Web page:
Announced in June 2017 at Apple’s Developers’ Conference, the HomePod shipped late and incomplete. Last week we looked at the trouble with speakers reviews in general and with the specifics of HomePod adaptive audio. Today, we look at another HomePod challenge: positioning.
HomePod positioning is dead simple: Apple’s latest audio product belongs to the smart speaker category, a space dominated by Amazon and Google. Amazon fields a range of Echo devices starting at $49 and sporting the Alexa voice assistant. Google Home speakers, with the powerful Google Assistant voice interface, also start at $49. Apple’s one and only HomePod costs $349 and features the Siri conversationalist, generally perceived as substantially inferior to Alexa and Google’s Assistant.
Positioning case closed: HomePod costs more, but does less. Late start. Once again, Apple’s offering is dead in the water .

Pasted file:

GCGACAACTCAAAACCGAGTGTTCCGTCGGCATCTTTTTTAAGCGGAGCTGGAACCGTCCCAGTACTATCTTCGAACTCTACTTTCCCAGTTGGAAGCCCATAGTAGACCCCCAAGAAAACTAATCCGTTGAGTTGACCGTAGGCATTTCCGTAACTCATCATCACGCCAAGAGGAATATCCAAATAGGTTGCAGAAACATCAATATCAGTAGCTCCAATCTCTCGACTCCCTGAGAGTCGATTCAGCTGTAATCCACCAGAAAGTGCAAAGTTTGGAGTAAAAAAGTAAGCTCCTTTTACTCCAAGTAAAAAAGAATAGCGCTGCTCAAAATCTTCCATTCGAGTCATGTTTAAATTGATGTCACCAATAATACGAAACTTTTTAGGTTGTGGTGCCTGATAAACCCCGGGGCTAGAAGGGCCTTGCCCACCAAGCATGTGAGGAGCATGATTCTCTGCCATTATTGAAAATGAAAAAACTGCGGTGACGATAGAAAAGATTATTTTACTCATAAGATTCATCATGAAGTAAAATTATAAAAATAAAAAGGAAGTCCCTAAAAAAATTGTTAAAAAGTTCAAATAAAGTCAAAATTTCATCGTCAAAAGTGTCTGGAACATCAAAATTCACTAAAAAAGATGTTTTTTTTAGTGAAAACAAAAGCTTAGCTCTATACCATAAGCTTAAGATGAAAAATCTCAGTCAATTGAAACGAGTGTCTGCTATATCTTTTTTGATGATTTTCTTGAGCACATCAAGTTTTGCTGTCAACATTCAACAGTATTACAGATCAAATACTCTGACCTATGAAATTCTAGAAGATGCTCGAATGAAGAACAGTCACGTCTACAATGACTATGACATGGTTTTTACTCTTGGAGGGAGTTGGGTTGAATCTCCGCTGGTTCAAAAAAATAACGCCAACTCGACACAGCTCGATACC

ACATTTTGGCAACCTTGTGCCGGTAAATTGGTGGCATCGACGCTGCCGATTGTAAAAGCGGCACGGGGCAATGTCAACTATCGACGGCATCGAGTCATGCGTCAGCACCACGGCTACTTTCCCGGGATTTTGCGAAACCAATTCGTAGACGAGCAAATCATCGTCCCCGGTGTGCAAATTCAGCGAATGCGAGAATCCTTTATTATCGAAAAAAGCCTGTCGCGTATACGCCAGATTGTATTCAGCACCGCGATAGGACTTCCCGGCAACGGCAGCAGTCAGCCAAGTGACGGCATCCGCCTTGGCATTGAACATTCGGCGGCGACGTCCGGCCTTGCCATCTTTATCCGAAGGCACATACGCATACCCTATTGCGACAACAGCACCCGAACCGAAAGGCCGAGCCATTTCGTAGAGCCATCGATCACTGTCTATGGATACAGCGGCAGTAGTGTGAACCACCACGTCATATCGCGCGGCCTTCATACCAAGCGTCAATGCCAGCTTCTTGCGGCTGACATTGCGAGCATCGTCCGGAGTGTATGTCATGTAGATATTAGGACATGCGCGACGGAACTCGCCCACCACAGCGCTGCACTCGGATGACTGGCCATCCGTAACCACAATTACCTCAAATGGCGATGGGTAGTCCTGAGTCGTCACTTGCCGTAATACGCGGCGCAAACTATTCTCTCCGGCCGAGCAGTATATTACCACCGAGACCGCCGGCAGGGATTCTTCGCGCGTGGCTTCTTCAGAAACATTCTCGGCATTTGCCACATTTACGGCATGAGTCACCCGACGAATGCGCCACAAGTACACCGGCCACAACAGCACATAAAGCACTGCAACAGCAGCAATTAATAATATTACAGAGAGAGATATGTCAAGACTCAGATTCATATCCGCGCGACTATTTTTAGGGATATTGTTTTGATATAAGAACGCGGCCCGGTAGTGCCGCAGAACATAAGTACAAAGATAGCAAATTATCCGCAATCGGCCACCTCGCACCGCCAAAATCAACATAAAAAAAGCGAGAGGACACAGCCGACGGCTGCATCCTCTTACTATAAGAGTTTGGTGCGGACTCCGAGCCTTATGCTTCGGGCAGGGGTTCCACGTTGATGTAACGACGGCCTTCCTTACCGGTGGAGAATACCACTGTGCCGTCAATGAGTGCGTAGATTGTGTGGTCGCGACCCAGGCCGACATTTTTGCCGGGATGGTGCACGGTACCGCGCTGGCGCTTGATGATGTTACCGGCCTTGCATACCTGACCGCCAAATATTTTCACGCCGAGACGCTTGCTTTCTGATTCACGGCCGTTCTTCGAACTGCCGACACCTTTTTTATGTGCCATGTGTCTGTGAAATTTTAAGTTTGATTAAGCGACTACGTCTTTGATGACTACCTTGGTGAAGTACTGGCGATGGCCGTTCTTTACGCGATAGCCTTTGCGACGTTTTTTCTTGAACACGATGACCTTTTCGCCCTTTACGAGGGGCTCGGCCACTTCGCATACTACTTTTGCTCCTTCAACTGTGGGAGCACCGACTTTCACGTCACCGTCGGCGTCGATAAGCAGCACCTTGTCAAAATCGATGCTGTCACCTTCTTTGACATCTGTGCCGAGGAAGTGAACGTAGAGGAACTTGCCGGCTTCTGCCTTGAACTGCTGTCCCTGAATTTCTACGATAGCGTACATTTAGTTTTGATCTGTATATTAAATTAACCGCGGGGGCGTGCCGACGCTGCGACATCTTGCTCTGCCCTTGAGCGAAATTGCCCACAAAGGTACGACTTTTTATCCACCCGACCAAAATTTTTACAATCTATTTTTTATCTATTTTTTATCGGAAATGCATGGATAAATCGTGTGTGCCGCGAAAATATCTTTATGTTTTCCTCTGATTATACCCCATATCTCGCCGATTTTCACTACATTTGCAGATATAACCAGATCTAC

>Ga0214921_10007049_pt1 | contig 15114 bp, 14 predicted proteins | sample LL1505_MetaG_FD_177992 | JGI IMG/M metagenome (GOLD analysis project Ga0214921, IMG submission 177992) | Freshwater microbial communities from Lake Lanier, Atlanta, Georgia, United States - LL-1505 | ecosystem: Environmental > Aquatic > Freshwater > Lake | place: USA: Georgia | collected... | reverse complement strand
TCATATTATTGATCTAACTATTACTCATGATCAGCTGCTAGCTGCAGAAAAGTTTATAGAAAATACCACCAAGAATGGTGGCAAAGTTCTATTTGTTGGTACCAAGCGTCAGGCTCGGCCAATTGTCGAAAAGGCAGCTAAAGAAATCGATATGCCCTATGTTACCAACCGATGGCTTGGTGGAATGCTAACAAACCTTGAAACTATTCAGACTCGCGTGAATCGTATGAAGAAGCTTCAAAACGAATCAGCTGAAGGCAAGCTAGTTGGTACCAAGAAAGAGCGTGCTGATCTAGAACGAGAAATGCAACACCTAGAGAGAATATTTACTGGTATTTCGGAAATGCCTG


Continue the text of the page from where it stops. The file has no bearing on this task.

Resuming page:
It’s not that simple.
Understanding HomePod’s place in the world, what it actually does and for whom, requires more consideration than the lapidary Costs More, Does Less. I see three problems with HomePod positioning.
First, gravitational pull. “Stars” such as Amazon’s and Google’s smart speakers create a massive category. Any similar product in their vicinity inevitably falls into the gravitational well they’ve created. In less metaphorical terms, Amazon and Google have defined the category; HomePod is evaluated on their terms.
There is a counter maneuver.
I vividly recall a Saturday morning meeting in Cupertino during the bad days of 1985: Steve Jobs was gone; Mac sales were weak; the kommentariat saw inevitable failure because Apple’s new personal computer wasn’t “standard”, which resulted in a lack of support from “serious developers” of business software. Company marketeers were on their heels, looking for a counter-narrative.